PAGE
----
Under what is known as the Standard Model of physics, the boson, which was named after British physicist Peter Higgs, is posited as having been the agent that gave mass and energy to matter just after the Big Bang 13.7 billion years ago.

As a result, flying debris from that primeval explosion could come together as stars, planets and galaxies.

In the subterranean LHC, which began operating at the end of March 2010, CERN engineers and physicists have created billions of miniature versions of the Big Bang by smashing particles together at just a fraction under the speed of light.

The results of those collisions are monitored by hundreds of physicists not just at CERN but in linked laboratories around the world which sift through the vast volumes of information generated by the LHC.

Scientists at the U.S. Fermilab near Chicago have been in a parallel search in their Tevatron collider for nearly 30 years. Last month they said they hoped to establish if the Higgs exists by the end of September, when the Tevatron closes down.

For some scientists, the Higgs remains the simplest explanation of how matter got mass. It remains unclear what could replace it as an explanation. “We know something is missing, we simply don’t quite know what this new something might be,” wrote CERN blogger Pauline Gagnon.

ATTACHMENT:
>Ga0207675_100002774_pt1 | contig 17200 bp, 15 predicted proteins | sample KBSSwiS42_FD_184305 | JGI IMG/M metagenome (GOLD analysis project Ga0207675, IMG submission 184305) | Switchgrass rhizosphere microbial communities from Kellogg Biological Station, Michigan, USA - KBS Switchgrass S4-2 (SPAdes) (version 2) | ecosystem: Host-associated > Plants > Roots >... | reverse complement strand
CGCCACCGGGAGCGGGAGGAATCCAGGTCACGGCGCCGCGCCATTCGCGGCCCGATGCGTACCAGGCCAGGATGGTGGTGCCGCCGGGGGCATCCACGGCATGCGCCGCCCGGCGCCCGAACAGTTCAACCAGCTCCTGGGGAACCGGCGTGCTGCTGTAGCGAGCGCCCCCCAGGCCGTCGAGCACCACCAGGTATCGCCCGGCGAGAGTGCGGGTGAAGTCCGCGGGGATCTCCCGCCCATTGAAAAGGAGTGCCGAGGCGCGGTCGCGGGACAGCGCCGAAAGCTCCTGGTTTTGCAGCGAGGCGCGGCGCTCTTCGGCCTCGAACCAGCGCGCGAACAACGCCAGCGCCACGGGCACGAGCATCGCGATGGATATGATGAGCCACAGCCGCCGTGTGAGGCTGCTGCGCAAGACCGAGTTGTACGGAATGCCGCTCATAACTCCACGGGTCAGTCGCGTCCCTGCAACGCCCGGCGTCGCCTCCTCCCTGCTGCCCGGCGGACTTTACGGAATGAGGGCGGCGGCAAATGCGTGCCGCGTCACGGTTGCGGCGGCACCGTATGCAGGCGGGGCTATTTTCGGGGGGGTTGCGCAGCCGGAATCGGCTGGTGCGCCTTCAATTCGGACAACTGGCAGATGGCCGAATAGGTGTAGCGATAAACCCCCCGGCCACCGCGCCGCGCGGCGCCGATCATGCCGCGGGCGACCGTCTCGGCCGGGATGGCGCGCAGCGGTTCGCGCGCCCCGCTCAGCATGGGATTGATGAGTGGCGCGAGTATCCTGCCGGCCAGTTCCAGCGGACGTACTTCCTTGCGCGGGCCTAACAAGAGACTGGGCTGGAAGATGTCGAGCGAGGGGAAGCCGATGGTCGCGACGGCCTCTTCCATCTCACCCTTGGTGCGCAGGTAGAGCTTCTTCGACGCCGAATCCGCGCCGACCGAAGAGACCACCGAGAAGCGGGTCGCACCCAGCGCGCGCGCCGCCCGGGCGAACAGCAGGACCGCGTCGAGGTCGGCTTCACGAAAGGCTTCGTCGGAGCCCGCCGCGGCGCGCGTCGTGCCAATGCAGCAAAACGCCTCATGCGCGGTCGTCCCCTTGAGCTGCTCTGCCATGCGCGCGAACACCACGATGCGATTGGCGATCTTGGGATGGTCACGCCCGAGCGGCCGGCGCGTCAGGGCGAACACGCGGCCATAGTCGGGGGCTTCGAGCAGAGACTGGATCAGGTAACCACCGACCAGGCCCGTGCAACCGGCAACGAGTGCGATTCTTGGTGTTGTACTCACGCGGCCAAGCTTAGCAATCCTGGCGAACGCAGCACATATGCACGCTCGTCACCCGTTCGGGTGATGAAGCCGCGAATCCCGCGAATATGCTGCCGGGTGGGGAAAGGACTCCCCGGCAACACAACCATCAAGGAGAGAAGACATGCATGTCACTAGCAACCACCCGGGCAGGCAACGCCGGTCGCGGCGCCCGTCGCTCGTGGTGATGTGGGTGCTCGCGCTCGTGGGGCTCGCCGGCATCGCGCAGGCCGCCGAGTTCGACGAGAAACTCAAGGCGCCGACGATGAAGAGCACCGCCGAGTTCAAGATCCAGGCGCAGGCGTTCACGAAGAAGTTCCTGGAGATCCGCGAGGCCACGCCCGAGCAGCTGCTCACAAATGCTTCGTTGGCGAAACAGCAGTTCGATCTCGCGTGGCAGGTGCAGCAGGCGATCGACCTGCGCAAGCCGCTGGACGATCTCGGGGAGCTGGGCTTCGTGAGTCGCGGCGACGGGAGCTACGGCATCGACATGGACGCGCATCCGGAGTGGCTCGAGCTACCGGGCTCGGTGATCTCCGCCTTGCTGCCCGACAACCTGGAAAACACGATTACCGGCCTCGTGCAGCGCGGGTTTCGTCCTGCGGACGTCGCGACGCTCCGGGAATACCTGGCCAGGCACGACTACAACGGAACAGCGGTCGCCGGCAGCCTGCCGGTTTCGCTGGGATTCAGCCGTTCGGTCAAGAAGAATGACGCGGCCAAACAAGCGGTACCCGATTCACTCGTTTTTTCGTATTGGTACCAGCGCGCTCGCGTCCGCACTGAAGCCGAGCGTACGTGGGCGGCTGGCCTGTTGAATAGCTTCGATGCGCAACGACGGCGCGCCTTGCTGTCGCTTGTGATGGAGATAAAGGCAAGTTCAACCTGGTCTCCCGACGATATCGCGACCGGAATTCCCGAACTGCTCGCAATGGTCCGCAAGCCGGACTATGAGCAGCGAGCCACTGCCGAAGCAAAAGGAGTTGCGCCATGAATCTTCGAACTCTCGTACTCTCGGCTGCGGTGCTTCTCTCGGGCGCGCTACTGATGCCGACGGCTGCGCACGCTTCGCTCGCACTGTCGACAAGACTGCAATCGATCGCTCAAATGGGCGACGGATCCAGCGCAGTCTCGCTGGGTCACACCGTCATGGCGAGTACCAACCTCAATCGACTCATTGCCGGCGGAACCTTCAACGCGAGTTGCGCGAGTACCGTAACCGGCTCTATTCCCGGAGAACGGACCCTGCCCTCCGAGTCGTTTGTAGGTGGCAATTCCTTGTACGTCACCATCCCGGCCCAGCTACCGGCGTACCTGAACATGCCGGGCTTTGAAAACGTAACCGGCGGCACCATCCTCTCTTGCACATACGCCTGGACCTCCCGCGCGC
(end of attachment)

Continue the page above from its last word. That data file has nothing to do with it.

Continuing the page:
“There are many models out there; we simply need to be nudged in the right direction,” added Gagnon, an experimental physicist.

abluegirl:

Higgs boson may be a mirage, scientists Hint

Scientists chasing a particle they believe may have played a vital role in creation of the universe indicated on Monday they were coming to accept it might not exist after all. 

But they stressed that if the so-called Higgs boson turns out to have been a mirage, the way would be open for advances into territory dubbed “new physics” to try to answer one of the great mysteries of the cosmos.

 

The CERN research center, whose giant Large Hadron Collider (LHC) has been the focus of the search, said it had reported to a conference in Mumbai that possible signs of the Higgs noted last month were now seen as less significant.

 

A number of scientists from the center went on to make comments that raised the possibility that the mystery particle might not exist.